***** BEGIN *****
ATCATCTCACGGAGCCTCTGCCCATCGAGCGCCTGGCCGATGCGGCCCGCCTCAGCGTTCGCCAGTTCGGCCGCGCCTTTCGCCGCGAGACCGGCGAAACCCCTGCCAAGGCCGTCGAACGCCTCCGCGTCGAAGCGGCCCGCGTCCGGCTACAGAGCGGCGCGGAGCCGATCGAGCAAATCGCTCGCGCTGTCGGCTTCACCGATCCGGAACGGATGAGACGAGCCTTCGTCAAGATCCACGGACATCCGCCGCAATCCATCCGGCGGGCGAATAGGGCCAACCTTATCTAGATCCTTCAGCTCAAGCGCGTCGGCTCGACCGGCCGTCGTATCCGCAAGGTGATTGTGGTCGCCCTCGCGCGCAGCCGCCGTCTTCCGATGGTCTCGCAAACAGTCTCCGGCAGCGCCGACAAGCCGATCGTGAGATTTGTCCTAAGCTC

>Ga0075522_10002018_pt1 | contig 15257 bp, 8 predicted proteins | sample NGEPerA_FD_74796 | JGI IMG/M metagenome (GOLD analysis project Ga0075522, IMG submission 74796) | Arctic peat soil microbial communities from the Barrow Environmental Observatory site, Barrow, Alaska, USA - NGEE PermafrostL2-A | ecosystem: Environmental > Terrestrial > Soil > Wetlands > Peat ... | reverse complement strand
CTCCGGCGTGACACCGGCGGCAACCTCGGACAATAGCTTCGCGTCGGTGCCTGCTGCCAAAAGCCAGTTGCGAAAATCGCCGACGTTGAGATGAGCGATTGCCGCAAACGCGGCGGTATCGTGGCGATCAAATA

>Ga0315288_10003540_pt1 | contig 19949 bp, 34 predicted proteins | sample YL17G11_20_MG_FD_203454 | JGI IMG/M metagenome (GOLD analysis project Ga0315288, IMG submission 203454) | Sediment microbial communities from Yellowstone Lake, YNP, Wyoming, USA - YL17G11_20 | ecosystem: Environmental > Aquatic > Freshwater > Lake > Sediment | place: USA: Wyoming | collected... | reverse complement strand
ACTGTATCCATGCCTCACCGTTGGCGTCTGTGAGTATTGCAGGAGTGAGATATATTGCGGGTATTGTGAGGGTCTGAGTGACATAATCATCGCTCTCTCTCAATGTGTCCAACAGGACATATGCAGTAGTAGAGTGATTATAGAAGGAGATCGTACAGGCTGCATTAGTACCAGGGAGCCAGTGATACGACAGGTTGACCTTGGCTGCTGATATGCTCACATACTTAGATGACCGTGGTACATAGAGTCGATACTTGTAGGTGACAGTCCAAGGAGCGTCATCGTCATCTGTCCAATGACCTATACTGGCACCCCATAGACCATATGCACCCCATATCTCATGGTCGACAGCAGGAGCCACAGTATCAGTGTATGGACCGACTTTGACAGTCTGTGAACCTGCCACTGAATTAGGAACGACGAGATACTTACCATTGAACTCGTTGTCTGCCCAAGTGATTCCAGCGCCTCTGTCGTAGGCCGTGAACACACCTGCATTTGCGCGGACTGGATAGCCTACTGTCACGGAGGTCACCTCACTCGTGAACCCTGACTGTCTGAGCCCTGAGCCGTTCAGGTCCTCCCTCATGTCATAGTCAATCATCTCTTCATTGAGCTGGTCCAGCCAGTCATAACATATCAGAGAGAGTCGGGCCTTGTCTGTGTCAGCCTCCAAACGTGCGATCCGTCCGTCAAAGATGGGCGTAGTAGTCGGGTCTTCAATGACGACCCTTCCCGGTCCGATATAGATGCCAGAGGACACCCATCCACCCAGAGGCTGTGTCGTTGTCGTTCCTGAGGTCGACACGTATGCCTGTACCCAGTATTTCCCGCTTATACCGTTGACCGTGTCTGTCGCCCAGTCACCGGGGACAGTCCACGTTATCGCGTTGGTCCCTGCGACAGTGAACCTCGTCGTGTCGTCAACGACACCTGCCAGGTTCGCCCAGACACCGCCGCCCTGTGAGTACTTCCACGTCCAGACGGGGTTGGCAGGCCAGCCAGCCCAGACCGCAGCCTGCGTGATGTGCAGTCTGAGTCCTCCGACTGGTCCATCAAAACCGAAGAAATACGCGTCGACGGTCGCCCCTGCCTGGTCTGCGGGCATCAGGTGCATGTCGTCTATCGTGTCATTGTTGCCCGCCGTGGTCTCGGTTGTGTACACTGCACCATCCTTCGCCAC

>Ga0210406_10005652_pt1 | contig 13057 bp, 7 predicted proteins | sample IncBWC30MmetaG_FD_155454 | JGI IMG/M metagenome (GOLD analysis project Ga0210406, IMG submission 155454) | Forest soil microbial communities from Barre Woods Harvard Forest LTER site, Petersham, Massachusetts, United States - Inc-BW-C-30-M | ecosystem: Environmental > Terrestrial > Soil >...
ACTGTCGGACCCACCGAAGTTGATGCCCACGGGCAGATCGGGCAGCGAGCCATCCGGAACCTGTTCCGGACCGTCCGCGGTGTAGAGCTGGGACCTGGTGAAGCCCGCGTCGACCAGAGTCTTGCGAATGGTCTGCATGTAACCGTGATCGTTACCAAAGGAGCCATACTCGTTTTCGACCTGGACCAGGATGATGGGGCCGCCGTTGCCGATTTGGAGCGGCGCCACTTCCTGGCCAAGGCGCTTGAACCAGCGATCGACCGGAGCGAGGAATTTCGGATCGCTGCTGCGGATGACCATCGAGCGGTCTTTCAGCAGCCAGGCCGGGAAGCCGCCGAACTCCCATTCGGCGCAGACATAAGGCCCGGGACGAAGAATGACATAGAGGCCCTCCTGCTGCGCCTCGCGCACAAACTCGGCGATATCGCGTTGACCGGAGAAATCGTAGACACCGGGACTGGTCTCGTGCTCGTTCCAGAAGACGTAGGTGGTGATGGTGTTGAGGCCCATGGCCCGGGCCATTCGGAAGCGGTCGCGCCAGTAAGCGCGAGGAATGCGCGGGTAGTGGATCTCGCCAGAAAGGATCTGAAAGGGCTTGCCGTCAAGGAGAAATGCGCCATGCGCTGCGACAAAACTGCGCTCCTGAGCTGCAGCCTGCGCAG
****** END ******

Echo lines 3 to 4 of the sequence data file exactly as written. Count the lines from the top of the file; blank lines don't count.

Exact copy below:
CTCCGGCGTGACACCGGCGGCAACCTCGGACAATAGCTTCGCGTCGGTGCCTGCTGCCAAAAGCCAGTTGCGAAAATCGCCGACGTTGAGATGAGCGATTGCCGCAAACGCGGCGGTATCGTGGCGATCAAATA

>Ga0315288_10003540_pt1 | contig 19949 bp, 34 predicted proteins | sample YL17G11_20_MG_FD_203454 | JGI IMG/M metagenome (GOLD analysis project Ga0315288, IMG submission 203454) | Sediment microbial communities from Yellowstone Lake, YNP, Wyoming, USA - YL17G11_20 | ecosystem: Environmental > Aquatic > Freshwater > Lake > Sediment | place: USA: Wyoming | collected... | reverse complement strand